1. How will you spend your time each day after you retire? This is similar to the first question but more granular. It’s one thing to say you want to travel or spend time with grandkids after you retire, but it’s another thing to fill up eight or 10 hours of every day that you used to spend working.

Moss has conducted research in which he discovered that the happiest retirees have several core pursuits that make it easier for them to fill their days in retirement. These are hobbies or activities they are passionate about and pursue regularly that bring joy and provide a sense of purpose, as well as an opportunity to socialize. Are there two or three core pursuits that will help you fill the hours of each day?

  1. How closely are you defined by your job? For many people, their job is a big part of their identity. As a result, they sometimes struggle with their identity after they retire. Give some careful thought to this question before you retire so you can begin to seek your identity in something besides your job after you retire. For example, maybe you will take up a new social cause in retirement from which you can derive a sense of identity.
  2. How will you avoid becoming socially isolated in retirement? While “social distancing” and staying at home have been encouraged during the pandemic, remaining socially isolated for long periods of time generally isn’t healthy. In fact, isolation has been scientifically proven to harm both physical and mental health.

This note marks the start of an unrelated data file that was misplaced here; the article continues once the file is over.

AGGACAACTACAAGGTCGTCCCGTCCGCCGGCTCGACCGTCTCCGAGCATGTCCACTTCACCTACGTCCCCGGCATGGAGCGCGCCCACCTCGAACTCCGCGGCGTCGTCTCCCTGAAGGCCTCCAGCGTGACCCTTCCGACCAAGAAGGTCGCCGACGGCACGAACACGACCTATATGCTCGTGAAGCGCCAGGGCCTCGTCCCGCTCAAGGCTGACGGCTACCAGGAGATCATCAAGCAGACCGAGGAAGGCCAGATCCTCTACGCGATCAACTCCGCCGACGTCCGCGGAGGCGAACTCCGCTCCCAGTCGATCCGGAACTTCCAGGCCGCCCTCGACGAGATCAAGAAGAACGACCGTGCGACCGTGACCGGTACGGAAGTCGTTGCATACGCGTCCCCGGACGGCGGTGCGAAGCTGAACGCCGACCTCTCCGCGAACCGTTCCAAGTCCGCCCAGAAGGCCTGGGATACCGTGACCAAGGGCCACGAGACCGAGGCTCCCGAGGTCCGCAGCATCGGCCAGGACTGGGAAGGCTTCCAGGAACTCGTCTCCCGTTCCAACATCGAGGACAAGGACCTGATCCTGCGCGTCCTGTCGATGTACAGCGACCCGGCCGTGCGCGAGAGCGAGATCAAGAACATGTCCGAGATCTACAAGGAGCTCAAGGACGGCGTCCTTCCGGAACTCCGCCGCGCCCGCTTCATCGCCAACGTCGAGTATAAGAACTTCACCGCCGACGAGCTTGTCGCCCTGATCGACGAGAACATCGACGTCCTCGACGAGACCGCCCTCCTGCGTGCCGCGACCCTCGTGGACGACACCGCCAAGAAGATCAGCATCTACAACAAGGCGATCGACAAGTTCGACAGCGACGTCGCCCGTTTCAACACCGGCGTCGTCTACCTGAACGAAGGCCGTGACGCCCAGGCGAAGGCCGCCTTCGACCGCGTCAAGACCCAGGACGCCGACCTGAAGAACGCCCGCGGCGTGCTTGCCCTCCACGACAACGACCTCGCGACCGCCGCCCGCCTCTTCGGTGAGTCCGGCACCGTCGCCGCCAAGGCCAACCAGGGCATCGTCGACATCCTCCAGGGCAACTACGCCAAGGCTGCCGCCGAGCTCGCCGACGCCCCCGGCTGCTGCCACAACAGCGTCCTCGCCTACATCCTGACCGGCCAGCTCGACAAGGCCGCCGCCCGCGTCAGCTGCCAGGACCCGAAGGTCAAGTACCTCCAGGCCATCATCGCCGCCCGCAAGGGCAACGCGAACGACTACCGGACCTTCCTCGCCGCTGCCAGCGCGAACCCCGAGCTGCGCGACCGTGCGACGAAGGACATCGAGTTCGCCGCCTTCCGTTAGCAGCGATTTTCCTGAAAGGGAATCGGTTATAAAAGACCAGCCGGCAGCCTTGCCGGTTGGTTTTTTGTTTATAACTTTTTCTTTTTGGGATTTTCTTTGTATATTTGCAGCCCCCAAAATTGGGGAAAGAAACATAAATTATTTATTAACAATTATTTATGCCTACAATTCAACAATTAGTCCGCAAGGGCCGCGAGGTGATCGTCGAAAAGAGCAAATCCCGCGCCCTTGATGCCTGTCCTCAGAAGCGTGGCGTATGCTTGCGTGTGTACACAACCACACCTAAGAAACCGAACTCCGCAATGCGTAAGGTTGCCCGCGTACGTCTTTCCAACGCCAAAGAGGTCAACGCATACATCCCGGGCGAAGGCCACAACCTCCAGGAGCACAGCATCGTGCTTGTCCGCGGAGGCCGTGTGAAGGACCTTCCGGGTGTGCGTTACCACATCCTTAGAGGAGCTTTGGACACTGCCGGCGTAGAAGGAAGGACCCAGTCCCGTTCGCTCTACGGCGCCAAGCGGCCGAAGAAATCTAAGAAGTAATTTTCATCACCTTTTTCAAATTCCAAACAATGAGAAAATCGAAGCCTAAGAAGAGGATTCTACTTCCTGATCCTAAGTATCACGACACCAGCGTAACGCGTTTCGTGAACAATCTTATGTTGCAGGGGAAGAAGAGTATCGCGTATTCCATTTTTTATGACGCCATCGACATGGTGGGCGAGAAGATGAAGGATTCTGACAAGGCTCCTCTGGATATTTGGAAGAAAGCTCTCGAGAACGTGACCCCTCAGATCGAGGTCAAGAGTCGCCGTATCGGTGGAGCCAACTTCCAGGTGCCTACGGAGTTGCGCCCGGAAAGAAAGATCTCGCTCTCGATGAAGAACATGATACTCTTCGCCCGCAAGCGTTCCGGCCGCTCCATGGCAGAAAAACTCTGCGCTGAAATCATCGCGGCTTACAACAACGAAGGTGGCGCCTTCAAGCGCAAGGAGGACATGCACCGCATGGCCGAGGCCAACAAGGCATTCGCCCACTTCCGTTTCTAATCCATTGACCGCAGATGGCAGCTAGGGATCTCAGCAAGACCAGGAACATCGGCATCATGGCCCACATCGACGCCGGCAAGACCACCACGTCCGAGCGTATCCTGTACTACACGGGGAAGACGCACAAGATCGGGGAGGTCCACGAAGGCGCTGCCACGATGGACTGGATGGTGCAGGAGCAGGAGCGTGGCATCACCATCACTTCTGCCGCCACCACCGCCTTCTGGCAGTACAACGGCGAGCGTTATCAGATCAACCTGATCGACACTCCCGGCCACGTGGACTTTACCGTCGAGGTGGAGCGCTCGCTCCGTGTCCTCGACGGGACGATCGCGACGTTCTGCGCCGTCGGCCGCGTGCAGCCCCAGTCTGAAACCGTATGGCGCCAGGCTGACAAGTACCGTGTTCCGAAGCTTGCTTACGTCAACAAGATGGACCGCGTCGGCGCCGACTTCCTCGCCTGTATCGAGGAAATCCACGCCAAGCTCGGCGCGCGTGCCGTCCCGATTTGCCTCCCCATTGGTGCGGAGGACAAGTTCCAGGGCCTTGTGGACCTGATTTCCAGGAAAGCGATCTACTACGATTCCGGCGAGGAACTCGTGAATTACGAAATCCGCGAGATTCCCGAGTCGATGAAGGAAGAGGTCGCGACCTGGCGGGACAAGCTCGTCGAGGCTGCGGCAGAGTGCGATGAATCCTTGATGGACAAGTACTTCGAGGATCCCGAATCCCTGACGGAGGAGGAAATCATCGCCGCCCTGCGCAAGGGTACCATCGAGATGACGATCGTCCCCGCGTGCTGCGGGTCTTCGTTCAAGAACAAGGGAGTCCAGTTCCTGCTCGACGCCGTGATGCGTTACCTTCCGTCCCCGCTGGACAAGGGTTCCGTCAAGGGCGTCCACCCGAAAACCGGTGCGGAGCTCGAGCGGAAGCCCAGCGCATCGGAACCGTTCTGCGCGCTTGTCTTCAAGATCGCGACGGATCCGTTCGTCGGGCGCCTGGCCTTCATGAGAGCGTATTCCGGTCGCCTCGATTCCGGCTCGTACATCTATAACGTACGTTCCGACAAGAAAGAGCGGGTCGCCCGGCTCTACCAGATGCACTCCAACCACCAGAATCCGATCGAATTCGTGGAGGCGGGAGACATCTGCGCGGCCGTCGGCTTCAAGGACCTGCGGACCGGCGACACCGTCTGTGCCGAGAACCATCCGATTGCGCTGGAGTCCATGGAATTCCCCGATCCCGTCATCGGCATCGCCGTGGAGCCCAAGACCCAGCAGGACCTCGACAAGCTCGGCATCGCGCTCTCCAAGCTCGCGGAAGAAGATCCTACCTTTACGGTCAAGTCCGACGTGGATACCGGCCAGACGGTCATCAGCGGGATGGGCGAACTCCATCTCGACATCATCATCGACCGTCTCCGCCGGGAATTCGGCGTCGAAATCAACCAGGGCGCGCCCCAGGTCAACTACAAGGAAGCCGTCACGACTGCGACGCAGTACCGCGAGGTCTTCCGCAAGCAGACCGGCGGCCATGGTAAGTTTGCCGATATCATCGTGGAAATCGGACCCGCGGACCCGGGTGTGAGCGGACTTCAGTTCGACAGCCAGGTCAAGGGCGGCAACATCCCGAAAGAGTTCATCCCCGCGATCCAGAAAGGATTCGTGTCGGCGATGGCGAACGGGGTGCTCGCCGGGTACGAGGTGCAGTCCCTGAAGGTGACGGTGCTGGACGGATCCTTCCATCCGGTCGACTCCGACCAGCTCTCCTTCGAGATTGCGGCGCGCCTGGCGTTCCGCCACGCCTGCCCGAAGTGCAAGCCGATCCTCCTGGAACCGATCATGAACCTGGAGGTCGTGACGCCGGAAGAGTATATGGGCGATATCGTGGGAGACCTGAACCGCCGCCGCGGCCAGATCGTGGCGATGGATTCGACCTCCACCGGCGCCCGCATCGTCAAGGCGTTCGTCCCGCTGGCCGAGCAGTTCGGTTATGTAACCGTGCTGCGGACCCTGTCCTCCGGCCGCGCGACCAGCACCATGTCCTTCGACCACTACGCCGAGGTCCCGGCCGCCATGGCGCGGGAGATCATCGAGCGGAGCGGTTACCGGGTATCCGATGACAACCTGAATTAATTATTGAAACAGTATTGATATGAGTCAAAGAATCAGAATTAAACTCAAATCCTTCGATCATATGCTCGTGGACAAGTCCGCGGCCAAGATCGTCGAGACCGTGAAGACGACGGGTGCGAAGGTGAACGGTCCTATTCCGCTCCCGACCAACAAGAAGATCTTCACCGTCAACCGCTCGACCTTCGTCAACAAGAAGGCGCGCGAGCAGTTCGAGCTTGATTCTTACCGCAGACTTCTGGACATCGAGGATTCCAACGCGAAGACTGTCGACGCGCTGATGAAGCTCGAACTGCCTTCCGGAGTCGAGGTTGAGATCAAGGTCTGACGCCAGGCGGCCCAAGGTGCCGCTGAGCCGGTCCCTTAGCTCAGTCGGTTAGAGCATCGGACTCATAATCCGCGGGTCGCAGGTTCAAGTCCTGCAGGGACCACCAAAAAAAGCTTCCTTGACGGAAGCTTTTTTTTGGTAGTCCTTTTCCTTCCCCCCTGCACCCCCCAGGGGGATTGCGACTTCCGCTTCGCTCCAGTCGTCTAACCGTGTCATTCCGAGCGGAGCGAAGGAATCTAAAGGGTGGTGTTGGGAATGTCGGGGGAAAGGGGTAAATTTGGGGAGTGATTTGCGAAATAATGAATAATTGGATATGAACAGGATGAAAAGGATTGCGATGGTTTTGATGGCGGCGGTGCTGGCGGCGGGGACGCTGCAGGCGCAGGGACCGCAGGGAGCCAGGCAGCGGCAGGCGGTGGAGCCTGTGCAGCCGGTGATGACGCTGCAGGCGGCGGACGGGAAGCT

Unfortunately, some retirees aren’t proactive when it comes to replacing the socialization they experienced every day in the workplace with new friends and acquaintances after they retire. It’s important to plan for this now so you don’t find yourself socially isolated after you retire.

Start Planning Now

Now is the time to think about questions like these — regardless of whether you plan to retire early or semi-retire due to the pandemic. Doing so will help you be better prepared for the non-financial aspects that go along with retirement.


The commentary is limited to the dissemination of general information pertaining to Frontier Wealth Management, LLC's ("Frontier") investment advisory services. This information should not be used or construed as an offer to sell, a solicitation of an offer to buy or a recommendation for any security, market sector or investment strategy. There is no guarantee that the information supplied is accurate or complete. Frontier is not responsible for any errors or omissions, and provides no warranties with regards to the results obtained from the use of the information. Nothing in this document is intended to provide any legal, accounting or tax advice and Frontier does not provide such advice. This information is subject to change without notice and should not be construed as a recommendation or investment advice. You should consult an attorney, accountant or tax professional regarding your specific legal or tax situation.